Scott Dixon says he has plenty of work cut out for him if he is to secure a sixth IndyCar Series crown at the season finale later this month.
Dixon came into this weekend’s Harvest Grand Prix from Indianapolis Motor Speedway with a comfortable 72 point margin over Josef Newgarden. But dual strong outings by the Penske driver has seen that advantage disintegrate to a mere 32.
It means Dixon will need to finish at least ninth in St. Petersburg to deny Newgarden a third crown, a result he has only bettered once in the last four races.
In fact, Dixon’s average finishing result over the last four races is a lowly 9.25, while Newgarden is averaging a commanding third place finish.
Dixon is wary of the necessary work ahead of him despite still in the box seat to claim the top spoils.
“I was loose the whole race,” Dixon said. “We tried everything. It was flat out. Interesting day for us. I think we’re 32 points out in the lead now (and) have to be ninth or better come St. Pete.
“As always, the NTT IndyCar Series comes down to the final race – even with the lead we had, over 100 points at one stage.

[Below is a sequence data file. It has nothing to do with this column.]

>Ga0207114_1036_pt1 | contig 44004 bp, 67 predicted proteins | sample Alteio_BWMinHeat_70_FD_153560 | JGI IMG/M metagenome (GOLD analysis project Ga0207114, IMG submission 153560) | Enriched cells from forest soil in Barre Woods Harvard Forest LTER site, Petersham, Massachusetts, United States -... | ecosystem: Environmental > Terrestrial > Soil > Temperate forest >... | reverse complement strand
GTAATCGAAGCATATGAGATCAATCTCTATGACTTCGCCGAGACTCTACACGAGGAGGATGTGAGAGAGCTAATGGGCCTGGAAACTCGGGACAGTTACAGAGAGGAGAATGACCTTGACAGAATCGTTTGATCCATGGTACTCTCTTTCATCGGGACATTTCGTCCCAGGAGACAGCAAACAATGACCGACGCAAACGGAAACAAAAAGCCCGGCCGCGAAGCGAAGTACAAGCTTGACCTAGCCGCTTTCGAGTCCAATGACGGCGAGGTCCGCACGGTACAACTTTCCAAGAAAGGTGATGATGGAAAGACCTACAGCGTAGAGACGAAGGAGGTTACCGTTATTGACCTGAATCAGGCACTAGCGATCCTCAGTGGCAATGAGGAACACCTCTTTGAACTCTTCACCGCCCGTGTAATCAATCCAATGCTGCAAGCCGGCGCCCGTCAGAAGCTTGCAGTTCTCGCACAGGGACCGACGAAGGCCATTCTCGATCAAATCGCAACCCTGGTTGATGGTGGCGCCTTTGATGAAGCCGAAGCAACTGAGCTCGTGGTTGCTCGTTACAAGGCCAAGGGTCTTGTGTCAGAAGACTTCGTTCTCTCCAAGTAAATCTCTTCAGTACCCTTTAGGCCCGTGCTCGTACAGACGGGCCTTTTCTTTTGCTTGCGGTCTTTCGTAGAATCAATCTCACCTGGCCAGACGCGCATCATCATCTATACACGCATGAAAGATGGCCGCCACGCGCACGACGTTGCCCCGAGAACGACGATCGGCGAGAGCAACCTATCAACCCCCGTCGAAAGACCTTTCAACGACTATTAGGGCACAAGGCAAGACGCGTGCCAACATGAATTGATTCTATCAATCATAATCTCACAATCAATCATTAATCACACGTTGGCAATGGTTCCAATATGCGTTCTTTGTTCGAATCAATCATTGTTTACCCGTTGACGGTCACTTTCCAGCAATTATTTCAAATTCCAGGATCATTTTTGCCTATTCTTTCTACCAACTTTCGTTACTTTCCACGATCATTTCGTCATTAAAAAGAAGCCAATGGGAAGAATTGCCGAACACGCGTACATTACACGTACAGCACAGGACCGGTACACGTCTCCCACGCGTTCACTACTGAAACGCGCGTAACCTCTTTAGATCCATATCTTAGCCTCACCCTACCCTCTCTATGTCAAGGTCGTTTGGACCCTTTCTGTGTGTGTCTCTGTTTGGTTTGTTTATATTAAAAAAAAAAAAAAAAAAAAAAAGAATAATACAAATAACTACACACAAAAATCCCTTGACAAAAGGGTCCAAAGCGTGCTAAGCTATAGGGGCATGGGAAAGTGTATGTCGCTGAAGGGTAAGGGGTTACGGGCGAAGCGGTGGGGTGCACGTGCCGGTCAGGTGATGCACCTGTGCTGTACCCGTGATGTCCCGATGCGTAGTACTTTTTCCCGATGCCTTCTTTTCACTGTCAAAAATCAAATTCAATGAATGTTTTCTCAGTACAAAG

“It’s nice still to be on the leading side of the points at this stage,” he added. “It’s still a big margin, so he has to get most laps led, all the four bonus points and we have to finish ninth. But they have been pretty good in St Pete in previous years. You know, we’re definitely going to have our work cut out.”
Fortunately for Dixon, this year’s finale will not offer double points as was the norm over the last five seasons.
Newgarden, meanwhile, comes into St. Petersburg as the most recent winner of the street battle and Penske have won an unprecedented nine of the races since the circuit joined the calendar in 2005.
“Man, if we could have had a phenomenal day like yesterday, we’d be in really good shape,” said the reigning champion.
“But we were mediocre today. We just didn’t start high up enough. We’re in it with a shot. We can go to St. Pete now and try and win this championship. Just wish we were in a closer position.”